The study of complex networks has received much attention over the past few decades, presenting a simple, yet efficient means of modelling and understanding complex systems. The majority of network science literature focuses on simple one-mode networks. In the real world, however, we often find systems that are best represented by bipartite networks that are commonly analysed by examination of their one-mode projection. One-mode projections are naturally very dense and noisy networks and hence the most relevant information may be hidden. One way to reveal hidden information is the extraction of significant edges, forming the backbone of the projection. Existing methods are computationally expensive. In this talk, I will introduce a computationally inexpensive method for extracting the backbone of projected bipartite networks. I will demonstrate that the edge weights of projections follow a Poisson binomial distribution and that finding the expected weight distribution of a random bipartite projection only requires knowledge of the bipartite degree distributions.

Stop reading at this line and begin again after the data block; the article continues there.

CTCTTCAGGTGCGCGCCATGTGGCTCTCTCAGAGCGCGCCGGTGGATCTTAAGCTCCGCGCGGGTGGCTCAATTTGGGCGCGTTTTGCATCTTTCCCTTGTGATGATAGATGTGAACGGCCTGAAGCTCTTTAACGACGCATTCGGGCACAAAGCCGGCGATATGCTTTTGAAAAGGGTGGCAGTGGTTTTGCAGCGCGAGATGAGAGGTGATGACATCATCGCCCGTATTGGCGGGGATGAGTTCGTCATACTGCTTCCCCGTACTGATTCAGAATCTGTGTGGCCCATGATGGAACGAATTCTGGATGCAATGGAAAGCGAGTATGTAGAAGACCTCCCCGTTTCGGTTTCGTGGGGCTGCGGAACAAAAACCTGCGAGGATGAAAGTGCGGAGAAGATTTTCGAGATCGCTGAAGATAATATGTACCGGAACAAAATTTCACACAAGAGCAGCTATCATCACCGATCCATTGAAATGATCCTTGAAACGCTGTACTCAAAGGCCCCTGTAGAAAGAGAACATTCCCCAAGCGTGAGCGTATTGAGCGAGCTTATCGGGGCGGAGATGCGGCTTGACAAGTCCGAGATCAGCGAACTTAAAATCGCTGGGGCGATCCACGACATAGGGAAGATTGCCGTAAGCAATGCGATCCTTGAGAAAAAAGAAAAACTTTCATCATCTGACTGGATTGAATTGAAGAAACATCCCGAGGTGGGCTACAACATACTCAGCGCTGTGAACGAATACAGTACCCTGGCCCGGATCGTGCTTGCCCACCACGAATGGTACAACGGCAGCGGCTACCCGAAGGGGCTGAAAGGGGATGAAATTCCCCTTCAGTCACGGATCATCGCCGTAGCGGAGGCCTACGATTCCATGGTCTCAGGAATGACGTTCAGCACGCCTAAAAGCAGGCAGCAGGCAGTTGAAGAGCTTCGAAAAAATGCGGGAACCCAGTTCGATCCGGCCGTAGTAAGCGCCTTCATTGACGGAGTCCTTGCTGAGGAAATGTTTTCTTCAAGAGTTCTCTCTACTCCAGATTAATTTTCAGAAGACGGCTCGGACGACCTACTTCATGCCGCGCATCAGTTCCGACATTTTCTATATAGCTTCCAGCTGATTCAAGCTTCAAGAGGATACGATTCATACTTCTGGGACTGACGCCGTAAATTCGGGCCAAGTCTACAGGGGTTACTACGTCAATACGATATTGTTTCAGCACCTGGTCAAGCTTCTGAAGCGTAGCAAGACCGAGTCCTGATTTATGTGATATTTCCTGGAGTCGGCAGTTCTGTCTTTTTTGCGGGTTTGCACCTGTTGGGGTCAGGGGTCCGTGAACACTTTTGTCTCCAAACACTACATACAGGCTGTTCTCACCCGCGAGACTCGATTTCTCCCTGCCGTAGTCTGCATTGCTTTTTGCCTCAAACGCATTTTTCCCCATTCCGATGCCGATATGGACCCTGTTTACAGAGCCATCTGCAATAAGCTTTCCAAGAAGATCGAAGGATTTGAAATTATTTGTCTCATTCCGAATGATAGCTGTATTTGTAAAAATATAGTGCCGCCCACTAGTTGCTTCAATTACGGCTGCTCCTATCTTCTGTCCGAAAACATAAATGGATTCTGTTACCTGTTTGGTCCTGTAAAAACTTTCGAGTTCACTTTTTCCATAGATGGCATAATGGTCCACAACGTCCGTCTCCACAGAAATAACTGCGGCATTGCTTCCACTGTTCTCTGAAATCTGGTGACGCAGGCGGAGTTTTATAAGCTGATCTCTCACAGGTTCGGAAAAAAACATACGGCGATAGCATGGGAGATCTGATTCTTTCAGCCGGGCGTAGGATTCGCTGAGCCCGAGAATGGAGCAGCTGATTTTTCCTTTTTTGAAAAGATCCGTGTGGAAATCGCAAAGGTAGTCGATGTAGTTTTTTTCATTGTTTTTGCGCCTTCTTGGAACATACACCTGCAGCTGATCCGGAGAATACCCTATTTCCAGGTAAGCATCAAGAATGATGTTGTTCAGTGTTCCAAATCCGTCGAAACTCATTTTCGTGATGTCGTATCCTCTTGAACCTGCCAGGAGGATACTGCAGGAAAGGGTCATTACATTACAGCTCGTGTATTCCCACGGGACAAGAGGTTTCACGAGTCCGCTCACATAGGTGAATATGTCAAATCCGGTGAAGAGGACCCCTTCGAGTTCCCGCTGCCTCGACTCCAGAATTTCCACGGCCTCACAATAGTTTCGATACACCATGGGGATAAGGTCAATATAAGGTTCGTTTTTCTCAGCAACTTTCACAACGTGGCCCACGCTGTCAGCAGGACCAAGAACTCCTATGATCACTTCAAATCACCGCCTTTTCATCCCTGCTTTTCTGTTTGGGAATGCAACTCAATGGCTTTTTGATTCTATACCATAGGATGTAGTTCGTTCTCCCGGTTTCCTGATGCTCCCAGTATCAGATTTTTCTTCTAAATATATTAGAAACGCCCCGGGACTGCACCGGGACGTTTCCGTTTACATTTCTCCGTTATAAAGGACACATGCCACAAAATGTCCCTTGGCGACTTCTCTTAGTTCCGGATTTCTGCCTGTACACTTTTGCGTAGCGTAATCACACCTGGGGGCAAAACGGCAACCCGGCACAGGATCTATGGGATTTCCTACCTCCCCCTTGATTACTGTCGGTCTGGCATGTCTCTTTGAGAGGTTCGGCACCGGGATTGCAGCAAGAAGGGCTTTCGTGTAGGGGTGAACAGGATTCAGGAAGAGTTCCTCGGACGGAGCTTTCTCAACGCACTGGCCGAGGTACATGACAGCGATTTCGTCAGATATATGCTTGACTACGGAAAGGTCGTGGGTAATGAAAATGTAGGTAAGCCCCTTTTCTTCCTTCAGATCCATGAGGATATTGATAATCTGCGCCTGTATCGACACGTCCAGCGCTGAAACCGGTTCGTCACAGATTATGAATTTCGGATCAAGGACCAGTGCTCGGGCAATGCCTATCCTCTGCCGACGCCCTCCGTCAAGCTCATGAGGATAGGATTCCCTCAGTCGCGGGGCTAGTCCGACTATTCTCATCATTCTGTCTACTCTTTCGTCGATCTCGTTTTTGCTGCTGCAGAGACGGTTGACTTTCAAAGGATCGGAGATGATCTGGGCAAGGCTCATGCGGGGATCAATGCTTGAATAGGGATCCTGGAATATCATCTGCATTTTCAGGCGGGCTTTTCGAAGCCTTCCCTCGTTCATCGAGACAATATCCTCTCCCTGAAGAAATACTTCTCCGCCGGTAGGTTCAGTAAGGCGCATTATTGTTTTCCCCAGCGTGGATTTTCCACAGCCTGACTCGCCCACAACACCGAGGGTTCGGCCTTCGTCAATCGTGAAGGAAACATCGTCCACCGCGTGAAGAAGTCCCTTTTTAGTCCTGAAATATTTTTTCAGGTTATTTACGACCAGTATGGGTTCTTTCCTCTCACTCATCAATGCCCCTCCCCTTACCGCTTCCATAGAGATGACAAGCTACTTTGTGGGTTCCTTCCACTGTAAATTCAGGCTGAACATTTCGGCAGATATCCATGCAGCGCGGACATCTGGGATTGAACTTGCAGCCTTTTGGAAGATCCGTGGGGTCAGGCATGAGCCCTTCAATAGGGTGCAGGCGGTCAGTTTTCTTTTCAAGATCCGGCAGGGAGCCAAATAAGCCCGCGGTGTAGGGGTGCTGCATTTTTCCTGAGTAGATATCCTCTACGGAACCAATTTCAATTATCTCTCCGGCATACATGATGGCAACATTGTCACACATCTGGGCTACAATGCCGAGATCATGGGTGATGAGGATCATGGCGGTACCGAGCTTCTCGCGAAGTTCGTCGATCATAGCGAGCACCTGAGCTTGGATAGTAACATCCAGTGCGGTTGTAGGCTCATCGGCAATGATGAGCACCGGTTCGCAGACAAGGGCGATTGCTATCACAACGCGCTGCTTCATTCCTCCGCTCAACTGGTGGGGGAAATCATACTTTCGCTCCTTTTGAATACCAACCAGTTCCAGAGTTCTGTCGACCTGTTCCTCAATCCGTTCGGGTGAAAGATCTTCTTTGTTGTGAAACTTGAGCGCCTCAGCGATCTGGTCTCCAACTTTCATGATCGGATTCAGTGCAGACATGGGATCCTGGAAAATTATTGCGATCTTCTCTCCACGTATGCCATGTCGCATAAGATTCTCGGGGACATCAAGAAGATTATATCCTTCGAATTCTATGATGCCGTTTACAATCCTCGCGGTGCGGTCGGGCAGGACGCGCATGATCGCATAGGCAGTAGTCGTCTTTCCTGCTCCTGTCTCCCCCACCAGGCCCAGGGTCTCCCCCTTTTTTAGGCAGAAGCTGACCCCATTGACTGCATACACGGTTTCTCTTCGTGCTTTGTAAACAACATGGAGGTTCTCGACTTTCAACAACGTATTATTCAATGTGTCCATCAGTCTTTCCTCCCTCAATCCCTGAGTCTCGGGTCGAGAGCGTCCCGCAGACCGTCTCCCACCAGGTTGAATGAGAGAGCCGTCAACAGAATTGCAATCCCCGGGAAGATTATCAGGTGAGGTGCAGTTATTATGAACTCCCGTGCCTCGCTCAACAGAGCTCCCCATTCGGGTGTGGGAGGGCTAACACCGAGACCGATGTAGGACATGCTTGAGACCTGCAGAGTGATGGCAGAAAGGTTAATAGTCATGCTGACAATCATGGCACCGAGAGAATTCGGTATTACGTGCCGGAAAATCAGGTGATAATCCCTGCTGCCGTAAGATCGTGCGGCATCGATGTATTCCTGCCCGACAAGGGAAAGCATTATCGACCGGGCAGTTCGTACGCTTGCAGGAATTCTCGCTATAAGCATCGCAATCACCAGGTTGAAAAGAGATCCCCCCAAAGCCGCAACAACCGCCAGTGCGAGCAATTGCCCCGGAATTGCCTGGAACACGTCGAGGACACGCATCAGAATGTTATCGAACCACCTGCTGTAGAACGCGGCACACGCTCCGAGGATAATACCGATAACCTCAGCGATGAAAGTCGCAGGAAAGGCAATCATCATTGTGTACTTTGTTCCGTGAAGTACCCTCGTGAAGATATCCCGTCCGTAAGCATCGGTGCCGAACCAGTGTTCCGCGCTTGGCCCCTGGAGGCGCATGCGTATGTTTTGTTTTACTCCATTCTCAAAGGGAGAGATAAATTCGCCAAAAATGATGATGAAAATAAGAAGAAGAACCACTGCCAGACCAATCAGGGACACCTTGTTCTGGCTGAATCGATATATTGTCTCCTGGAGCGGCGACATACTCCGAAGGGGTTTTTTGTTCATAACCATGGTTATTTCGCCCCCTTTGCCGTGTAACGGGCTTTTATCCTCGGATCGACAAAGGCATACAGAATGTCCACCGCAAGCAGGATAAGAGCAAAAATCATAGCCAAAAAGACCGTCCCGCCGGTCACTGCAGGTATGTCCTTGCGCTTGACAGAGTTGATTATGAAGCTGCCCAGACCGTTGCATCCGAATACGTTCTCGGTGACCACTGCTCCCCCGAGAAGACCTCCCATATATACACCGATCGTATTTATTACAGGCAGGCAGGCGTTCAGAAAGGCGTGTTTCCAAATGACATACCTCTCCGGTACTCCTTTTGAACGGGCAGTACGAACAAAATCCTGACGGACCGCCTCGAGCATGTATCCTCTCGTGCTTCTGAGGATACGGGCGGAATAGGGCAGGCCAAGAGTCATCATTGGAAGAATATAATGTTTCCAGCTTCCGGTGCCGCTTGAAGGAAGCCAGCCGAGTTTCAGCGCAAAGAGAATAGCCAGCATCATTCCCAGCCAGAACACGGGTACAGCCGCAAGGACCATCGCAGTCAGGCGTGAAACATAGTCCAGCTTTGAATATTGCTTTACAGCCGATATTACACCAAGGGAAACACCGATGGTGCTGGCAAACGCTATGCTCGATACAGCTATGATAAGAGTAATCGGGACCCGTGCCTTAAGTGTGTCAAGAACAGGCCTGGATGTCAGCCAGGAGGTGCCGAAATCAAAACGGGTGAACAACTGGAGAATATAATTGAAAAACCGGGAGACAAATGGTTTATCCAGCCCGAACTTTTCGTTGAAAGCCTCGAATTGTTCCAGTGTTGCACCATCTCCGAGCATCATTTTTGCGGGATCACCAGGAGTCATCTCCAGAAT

About the speaker: Jessica Liebig received her PhD in January 2017 from RMIT University. Her primary research interest lies in the area of network science and is directed toward the study of large, complex bipartite data. The work presented in her thesis examines bipartite networks with the aim of uncovering significant behaviour in real world networks.
How to participate in this seminar:
1. Book your nearest ACE facility;
2. Notify Vera Roshchina at RMIT (firstname.lastname@example.org) to notify you will be participating.
No access to an ACE facility? Contact Maaike Wienk to arrange a temporary Visimeet licence for remote access (limited number of licences available – first come first serve)